Illustration for article titled Google Will Make All Advertisers Prove They Are Who They Say They Are
Photo: Kenzo Tribouillard (Getty Images)

Google will soon begin vetting all advertisers with the same identity verification requirements that previously only applied to political advertisers, John Canfield, Google’s director of product management for ads integrity, announced in a blog post Thursday.

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With so many online conspiracy theorists, scammers, and grifters trying to make a buck off this coronavirus pandemic, this increased transparency is intended to help filter out bad actors and keep companies from misrepresenting themselves all while allowing consumers to easily learn who’s behind the ads they’re seeing.

“This change will make it easier for people to understand who the advertiser is behind the ads they see from Google and help them make more informed decisions when using our advertising controls,” Canfield wrote.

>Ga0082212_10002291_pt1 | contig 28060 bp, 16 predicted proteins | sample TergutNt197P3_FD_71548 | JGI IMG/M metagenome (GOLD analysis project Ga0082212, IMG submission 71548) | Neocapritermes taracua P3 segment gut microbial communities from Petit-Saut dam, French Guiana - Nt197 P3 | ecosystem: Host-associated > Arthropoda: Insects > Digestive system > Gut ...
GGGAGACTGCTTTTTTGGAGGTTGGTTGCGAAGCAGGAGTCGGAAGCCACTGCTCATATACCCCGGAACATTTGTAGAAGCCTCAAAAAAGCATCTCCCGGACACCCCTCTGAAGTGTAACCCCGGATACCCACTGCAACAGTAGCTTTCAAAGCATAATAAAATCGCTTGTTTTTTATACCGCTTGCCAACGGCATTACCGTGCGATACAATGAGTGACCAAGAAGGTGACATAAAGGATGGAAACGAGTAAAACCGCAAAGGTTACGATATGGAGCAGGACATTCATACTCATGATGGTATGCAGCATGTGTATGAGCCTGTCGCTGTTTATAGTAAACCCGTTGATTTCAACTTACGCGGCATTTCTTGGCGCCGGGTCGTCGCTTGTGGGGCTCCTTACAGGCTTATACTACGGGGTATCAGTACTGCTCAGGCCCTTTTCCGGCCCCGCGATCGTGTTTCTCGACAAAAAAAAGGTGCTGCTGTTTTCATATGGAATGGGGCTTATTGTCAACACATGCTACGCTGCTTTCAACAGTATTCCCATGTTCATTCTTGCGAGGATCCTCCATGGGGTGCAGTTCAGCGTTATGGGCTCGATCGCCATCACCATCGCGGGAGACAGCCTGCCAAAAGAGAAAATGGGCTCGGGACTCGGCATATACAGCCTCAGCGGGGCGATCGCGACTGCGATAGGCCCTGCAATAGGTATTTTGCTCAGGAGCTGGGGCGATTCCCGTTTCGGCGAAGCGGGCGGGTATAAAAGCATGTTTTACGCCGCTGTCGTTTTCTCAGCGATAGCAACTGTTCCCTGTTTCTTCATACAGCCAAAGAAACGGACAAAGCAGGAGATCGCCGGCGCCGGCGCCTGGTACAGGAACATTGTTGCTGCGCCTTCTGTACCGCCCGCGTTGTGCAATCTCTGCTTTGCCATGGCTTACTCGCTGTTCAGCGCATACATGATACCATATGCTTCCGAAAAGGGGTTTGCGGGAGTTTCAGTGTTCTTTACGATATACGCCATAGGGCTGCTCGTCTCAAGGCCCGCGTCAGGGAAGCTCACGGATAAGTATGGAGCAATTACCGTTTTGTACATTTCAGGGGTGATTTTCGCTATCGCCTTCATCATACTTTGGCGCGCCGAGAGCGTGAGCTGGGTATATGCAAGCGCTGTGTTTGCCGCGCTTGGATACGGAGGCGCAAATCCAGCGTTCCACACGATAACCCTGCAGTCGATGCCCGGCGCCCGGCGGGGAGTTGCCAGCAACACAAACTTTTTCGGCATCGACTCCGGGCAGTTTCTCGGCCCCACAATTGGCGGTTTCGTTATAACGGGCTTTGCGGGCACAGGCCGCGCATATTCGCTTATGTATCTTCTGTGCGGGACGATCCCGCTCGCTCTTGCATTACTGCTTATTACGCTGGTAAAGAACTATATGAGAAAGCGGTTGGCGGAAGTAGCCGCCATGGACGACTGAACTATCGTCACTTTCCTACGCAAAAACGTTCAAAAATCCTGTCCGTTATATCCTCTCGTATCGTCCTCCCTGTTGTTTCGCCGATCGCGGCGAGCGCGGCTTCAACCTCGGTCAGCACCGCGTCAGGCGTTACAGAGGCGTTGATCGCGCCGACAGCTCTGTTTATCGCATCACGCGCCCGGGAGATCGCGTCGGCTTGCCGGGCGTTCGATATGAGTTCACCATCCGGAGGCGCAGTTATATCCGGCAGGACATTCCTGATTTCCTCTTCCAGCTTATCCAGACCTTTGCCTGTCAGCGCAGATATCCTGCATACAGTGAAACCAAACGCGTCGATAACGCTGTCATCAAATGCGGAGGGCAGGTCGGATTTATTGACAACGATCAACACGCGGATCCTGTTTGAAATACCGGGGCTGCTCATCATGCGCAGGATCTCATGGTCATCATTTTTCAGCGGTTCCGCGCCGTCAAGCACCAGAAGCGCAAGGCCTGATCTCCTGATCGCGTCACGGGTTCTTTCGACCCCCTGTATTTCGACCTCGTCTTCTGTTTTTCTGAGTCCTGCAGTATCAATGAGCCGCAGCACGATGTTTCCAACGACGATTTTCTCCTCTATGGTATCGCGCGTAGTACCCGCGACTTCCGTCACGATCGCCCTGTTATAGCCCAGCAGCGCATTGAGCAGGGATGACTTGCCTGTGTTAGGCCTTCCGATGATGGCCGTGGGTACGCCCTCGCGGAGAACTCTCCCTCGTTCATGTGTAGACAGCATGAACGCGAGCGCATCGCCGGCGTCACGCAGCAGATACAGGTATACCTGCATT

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To buy ads on the platform, advertisers will now have to submit personal identification or business incorporation documents proving who they and what country they’re operating from. Google began mandating these forms of ID from political advertisers beginning in 2018 amid ongoing concerns about how the misleading or downright false political ads we see online could influence election results.

“Since introducing this program, we’ve verified political advertisers in 30 countries,” Canfield continued. “And now, to provide greater transparency and equip users with more information about who is advertising to them, we are extending identity verification to all advertisers on our platforms.”

As for existing advertisers, they’ll have to go through a two-step verification process for Google to continue hosting their ads on its platform. After being notified by Google, advertisers will have 30 days to send in any requested documents. After that, they’ll have another 30 days to complete an “in-account identity check” and submit additional personal legal information to prove they’re legitimate. You can read more about the process on Google’s Help Cente here.

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Canfield said the company will begin incorporating these new requirements in the U.S. with plans to roll them out worldwide over “a few years.” By this summer, you should start seeing an “About the advertiser” pop-up option on ads to learn more about who the advertiser is and where they’re located.

Gizmodo weekend editor. Freelance games reporter. Full-time disaster bi.

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